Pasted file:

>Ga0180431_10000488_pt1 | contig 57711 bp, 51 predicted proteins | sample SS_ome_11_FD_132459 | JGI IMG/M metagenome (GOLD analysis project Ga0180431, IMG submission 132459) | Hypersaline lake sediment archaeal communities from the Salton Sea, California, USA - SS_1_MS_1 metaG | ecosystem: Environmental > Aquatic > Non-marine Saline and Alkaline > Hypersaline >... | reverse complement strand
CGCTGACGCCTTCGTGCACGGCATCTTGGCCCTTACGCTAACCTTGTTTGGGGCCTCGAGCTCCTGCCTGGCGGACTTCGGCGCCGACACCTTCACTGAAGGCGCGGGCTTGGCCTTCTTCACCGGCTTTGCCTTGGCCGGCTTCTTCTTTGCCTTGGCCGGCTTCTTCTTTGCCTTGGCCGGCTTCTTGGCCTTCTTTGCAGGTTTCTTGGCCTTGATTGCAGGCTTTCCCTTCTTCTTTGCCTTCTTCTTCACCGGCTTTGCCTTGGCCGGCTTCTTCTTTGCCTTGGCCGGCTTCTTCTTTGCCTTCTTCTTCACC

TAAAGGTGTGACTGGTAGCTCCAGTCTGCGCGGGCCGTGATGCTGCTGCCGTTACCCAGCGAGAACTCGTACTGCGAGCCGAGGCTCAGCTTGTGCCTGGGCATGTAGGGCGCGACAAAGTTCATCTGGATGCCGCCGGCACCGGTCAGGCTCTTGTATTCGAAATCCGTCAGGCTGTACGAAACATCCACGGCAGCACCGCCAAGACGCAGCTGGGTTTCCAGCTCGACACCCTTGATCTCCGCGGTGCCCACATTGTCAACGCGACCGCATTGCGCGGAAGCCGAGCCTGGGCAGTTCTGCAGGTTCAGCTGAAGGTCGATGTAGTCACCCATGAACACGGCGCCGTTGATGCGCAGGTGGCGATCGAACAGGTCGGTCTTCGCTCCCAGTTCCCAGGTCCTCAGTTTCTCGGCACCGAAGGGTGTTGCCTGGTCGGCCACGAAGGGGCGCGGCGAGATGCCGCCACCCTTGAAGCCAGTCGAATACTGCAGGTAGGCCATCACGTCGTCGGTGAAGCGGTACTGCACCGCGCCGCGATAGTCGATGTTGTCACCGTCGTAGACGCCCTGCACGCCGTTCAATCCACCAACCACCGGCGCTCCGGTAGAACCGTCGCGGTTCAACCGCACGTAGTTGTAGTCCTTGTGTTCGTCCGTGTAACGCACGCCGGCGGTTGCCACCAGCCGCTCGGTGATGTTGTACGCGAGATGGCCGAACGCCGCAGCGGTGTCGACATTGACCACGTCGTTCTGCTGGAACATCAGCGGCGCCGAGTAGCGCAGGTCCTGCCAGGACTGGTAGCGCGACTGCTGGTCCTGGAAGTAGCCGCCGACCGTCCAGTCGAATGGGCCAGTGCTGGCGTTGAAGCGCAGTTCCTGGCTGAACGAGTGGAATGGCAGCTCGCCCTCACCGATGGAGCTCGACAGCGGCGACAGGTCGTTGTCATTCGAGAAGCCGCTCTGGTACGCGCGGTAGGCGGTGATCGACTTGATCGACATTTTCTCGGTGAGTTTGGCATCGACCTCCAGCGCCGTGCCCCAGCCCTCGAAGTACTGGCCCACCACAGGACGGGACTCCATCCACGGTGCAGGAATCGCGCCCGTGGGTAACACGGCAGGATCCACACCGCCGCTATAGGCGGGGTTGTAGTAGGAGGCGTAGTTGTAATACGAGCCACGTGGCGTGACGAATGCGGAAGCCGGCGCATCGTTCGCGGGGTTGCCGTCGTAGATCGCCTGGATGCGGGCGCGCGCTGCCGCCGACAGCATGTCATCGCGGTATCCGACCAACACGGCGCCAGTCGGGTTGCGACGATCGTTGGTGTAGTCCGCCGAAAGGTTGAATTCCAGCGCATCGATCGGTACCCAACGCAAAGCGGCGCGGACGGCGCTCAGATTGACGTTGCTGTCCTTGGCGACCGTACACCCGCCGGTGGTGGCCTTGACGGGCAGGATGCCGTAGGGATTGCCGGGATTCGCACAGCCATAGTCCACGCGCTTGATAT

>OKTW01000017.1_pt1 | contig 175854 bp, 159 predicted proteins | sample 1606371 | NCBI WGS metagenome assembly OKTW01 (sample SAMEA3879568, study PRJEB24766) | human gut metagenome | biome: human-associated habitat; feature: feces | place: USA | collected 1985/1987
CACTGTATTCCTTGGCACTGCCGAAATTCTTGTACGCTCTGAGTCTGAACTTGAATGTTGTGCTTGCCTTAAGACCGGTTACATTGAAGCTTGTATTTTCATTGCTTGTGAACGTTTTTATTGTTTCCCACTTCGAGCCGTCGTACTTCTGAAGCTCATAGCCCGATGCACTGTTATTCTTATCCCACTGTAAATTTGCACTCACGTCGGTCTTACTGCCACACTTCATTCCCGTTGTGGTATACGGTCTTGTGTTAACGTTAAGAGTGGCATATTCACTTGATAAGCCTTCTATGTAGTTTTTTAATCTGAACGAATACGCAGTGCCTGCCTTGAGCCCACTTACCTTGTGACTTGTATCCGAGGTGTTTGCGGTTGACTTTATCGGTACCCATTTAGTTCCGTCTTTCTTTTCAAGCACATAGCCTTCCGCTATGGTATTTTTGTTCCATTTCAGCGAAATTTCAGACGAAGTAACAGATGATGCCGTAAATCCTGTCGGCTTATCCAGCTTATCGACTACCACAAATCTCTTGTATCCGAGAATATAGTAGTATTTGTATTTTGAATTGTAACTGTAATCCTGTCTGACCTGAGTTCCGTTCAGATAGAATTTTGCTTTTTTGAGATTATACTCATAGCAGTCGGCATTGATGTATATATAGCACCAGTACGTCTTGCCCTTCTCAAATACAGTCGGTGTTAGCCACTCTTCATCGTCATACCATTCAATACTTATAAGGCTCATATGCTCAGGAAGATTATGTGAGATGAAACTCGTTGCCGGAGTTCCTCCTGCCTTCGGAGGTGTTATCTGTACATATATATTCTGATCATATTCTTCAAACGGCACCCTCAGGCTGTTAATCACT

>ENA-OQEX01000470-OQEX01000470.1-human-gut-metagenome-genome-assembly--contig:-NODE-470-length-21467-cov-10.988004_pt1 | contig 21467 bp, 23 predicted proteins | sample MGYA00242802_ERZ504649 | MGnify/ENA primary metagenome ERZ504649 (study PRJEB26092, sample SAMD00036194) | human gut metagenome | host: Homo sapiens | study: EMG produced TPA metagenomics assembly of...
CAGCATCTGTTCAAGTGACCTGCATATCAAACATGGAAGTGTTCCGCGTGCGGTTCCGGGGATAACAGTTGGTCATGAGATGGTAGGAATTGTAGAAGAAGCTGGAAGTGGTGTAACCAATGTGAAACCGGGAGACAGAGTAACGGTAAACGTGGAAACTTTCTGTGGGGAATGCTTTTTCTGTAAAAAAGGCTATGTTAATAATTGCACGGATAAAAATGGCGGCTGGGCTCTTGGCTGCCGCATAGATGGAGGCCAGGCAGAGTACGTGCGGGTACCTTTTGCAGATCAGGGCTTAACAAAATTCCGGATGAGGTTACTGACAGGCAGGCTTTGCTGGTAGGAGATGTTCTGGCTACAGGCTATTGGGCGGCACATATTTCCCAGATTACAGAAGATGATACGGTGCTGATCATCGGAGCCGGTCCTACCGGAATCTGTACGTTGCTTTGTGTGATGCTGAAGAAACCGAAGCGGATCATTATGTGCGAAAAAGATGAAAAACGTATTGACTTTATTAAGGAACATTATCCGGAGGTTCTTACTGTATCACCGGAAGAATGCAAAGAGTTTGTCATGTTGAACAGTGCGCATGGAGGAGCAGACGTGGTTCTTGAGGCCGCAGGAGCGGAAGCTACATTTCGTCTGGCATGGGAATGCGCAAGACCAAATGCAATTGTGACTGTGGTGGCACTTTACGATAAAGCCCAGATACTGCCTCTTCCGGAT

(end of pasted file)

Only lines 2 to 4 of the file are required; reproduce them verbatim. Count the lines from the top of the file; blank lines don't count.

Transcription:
CGCTGACGCCTTCGTGCACGGCATCTTGGCCCTTACGCTAACCTTGTTTGGGGCCTCGAGCTCCTGCCTGGCGGACTTCGGCGCCGACACCTTCACTGAAGGCGCGGGCTTGGCCTTCTTCACCGGCTTTGCCTTGGCCGGCTTCTTCTTTGCCTTGGCCGGCTTCTTCTTTGCCTTGGCCGGCTTCTTGGCCTTCTTTGCAGGTTTCTTGGCCTTGATTGCAGGCTTTCCCTTCTTCTTTGCCTTCTTCTTCACCGGCTTTGCCTTGGCCGGCTTCTTCTTTGCCTTGGCCGGCTTCTTCTTTGCCTTCTTCTTCACC

TAAAGGTGTGACTGGTAGCTCCAGTCTGCGCGGGCCGTGATGCTGCTGCCGTTACCCAGCGAGAACTCGTACTGCGAGCCGAGGCTCAGCTTGTGCCTGGGCATGTAGGGCGCGACAAAGTTCATCTGGATGCCGCCGGCACCGGTCAGGCTCTTGTATTCGAAATCCGTCAGGCTGTACGAAACATCCACGGCAGCACCGCCAAGACGCAGCTGGGTTTCCAGCTCGACACCCTTGATCTCCGCGGTGCCCACATTGTCAACGCGACCGCATTGCGCGGAAGCCGAGCCTGGGCAGTTCTGCAGGTTCAGCTGAAGGTCGATGTAGTCACCCATGAACACGGCGCCGTTGATGCGCAGGTGGCGATCGAACAGGTCGGTCTTCGCTCCCAGTTCCCAGGTCCTCAGTTTCTCGGCACCGAAGGGTGTTGCCTGGTCGGCCACGAAGGGGCGCGGCGAGATGCCGCCACCCTTGAAGCCAGTCGAATACTGCAGGTAGGCCATCACGTCGTCGGTGAAGCGGTACTGCACCGCGCCGCGATAGTCGATGTTGTCACCGTCGTAGACGCCCTGCACGCCGTTCAATCCACCAACCACCGGCGCTCCGGTAGAACCGTCGCGGTTCAACCGCACGTAGTTGTAGTCCTTGTGTTCGTCCGTGTAACGCACGCCGGCGGTTGCCACCAGCCGCTCGGTGATGTTGTACGCGAGATGGCCGAACGCCGCAGCGGTGTCGACATTGACCACGTCGTTCTGCTGGAACATCAGCGGCGCCGAGTAGCGCAGGTCCTGCCAGGACTGGTAGCGCGACTGCTGGTCCTGGAAGTAGCCGCCGACCGTCCAGTCGAATGGGCCAGTGCTGGCGTTGAAGCGCAGTTCCTGGCTGAACGAGTGGAATGGCAGCTCGCCCTCACCGATGGAGCTCGACAGCGGCGACAGGTCGTTGTCATTCGAGAAGCCGCTCTGGTACGCGCGGTAGGCGGTGATCGACTTGATCGACATTTTCTCGGTGAGTTTGGCATCGACCTCCAGCGCCGTGCCCCAGCCCTCGAAGTACTGGCCCACCACAGGACGGGACTCCATCCACGGTGCAGGAATCGCGCCCGTGGGTAACACGGCAGGATCCACACCGCCGCTATAGGCGGGGTTGTAGTAGGAGGCGTAGTTGTAATACGAGCCACGTGGCGTGACGAATGCGGAAGCCGGCGCATCGTTCGCGGGGTTGCCGTCGTAGATCGCCTGGATGCGGGCGCGCGCTGCCGCCGACAGCATGTCATCGCGGTATCCGACCAACACGGCGCCAGTCGGGTTGCGACGATCGTTGGTGTAGTCCGCCGAAAGGTTGAATTCCAGCGCATCGATCGGTACCCAACGCAAAGCGGCGCGGACGGCGCTCAGATTGACGTTGCTGTCCTTGGCGACCGTACACCCGCCGGTGGTGGCCTTGACGGGCAGGATGCCGTAGGGATTGCCGGGATTCGCACAGCCATAGTCCACGCGCTTGATAT

>OKTW01000017.1_pt1 | contig 175854 bp, 159 predicted proteins | sample 1606371 | NCBI WGS metagenome assembly OKTW01 (sample SAMEA3879568, study PRJEB24766) | human gut metagenome | biome: human-associated habitat; feature: feces | place: USA | collected 1985/1987